"We are," say Alexandria psychologists Helen and Wayne Reznick, "in a cultural revolution in sex roles. You can't change women without changing men."

It may, they say, "take several generations to reduce the strains."

But what, asks feminist leader Betty Friedan in a Redbook magazine article, "are men's rewards for giving up some of (their) power?" The benefits "aren't that obvious at first."

What, then, has the women's liberation movement meant to men?

What have they gained?


These questions were put to a number of people -- including leaders of both men's and women's liberation movements.

Apt to anger feminists is the answer of one 40-year-old Washington writer/bachelor.

"It is," he says -- and he means it as a tribute to the women's movement -- "easier to get laid now, in a grown-up way."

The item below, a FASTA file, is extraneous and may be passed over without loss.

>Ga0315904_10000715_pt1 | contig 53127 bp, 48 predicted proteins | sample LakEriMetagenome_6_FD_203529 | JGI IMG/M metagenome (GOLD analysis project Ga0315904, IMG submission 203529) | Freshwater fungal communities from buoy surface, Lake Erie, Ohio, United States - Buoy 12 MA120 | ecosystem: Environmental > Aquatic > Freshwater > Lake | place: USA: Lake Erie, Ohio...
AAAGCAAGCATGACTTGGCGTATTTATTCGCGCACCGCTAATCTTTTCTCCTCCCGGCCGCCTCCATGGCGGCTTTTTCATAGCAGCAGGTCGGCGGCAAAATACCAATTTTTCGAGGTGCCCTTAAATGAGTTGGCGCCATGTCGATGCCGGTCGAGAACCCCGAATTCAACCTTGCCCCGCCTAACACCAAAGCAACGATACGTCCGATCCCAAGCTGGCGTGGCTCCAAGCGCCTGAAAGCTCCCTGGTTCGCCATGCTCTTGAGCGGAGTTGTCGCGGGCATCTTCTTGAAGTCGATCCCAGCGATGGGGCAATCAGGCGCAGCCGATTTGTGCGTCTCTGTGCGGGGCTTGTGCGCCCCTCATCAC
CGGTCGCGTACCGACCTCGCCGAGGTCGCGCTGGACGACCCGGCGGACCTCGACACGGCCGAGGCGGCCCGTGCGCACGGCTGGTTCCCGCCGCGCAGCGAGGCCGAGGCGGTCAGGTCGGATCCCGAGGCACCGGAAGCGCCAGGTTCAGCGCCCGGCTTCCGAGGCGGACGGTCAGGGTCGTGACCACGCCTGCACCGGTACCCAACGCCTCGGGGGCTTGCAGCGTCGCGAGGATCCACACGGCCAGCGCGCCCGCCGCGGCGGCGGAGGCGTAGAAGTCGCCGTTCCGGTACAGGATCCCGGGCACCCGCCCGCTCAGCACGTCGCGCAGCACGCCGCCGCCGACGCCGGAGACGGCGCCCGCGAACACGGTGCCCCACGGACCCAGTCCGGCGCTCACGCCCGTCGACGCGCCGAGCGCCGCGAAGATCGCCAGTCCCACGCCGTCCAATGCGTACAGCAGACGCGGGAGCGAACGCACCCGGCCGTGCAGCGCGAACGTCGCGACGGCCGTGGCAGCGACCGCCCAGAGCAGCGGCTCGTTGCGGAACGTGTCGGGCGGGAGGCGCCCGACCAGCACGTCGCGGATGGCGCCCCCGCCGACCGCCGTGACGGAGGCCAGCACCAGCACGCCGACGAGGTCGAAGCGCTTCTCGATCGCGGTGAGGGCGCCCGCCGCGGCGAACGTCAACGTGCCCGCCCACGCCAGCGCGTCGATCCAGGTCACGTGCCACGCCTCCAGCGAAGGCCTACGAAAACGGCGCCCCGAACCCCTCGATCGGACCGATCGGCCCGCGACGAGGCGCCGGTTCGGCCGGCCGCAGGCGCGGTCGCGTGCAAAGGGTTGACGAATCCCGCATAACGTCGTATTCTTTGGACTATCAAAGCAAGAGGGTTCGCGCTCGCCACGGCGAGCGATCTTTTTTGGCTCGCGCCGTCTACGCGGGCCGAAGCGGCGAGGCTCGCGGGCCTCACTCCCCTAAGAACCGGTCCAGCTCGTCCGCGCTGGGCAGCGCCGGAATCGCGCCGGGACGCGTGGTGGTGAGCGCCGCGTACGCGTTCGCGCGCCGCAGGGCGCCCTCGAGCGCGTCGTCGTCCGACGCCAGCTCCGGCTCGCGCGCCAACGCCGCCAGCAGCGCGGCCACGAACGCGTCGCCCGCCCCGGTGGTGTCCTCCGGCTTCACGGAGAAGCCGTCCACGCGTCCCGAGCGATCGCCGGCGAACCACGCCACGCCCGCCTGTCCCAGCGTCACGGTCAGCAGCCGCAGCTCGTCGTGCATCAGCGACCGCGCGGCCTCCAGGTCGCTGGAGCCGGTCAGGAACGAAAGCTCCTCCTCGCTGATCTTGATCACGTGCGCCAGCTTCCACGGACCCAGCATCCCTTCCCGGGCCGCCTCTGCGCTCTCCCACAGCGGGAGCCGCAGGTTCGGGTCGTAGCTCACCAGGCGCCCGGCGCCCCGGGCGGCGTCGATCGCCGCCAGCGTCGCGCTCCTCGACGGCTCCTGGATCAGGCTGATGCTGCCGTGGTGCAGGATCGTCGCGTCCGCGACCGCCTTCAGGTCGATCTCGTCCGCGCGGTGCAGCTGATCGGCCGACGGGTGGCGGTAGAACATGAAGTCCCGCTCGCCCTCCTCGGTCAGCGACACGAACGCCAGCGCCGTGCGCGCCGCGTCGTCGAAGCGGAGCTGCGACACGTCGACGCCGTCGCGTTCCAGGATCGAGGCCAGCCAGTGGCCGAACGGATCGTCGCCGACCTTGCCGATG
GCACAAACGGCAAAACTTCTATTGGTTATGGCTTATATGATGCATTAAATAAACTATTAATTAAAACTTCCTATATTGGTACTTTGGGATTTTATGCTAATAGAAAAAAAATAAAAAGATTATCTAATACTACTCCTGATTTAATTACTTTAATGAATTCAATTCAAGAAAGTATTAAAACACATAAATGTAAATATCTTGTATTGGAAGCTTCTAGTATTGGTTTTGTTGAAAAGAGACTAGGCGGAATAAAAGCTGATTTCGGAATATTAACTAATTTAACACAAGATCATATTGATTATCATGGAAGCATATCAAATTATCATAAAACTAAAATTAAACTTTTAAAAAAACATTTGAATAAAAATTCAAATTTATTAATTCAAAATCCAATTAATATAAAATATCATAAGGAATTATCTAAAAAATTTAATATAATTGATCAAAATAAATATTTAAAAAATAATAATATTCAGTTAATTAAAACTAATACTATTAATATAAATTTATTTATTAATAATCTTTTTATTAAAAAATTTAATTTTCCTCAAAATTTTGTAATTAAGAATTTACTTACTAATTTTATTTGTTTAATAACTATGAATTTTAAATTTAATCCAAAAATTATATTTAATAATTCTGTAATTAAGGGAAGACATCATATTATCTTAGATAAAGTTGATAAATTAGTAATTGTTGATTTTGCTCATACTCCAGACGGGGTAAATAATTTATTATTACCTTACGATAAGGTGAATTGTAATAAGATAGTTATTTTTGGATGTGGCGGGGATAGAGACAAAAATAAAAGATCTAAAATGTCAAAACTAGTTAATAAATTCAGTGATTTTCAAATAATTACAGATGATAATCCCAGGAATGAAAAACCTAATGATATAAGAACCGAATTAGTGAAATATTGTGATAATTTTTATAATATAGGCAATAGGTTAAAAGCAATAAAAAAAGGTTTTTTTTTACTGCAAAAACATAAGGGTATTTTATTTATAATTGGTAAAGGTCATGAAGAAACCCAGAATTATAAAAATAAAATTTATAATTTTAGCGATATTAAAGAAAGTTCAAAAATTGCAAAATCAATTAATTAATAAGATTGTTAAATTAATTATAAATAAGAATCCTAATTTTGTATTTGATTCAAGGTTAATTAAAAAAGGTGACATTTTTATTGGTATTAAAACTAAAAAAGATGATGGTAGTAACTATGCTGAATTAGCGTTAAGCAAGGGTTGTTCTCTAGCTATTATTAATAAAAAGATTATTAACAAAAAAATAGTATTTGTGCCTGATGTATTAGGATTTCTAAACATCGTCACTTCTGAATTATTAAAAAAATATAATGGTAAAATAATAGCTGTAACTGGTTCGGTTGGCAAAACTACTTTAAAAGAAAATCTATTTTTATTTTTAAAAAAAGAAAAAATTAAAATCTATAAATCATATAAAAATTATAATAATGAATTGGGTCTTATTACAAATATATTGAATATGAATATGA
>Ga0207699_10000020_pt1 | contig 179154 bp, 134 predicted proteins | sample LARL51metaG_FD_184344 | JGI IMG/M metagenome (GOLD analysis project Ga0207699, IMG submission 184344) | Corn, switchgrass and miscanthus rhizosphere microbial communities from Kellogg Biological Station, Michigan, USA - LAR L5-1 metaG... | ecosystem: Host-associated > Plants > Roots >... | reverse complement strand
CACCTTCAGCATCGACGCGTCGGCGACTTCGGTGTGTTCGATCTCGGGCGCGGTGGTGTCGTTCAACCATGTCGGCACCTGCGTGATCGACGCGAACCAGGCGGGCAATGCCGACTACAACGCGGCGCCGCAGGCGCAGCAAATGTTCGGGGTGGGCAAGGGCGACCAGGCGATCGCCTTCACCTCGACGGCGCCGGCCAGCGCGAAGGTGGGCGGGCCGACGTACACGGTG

The most difficult thing "was to learn to drop the word 'girl' from my vocabulary."

Another mid-career male sees a darker side to the influx of women in the workplace.

"There is a tendency," he says of affirmative-action programs, "for some companies to hire able women over able men of the same qualifications. It's harder to get ahead."

Bethesda lawyer Edward T. Love, whose wife is a partner in an insurance agency, takes a more positive view:

"Women are getting a good idea of what men have been going through on the job." He says women now can be more understanding about their mate's career hassles -- as they expect men to grasp the hassles of housekeeping.

The wife's income, says Quincalee Brown, executive director of the American Association of University Women, has relieved the male of sole responsibility for the family's income.

"It's just so hideously expensive to live. It's very hard to support a family alone."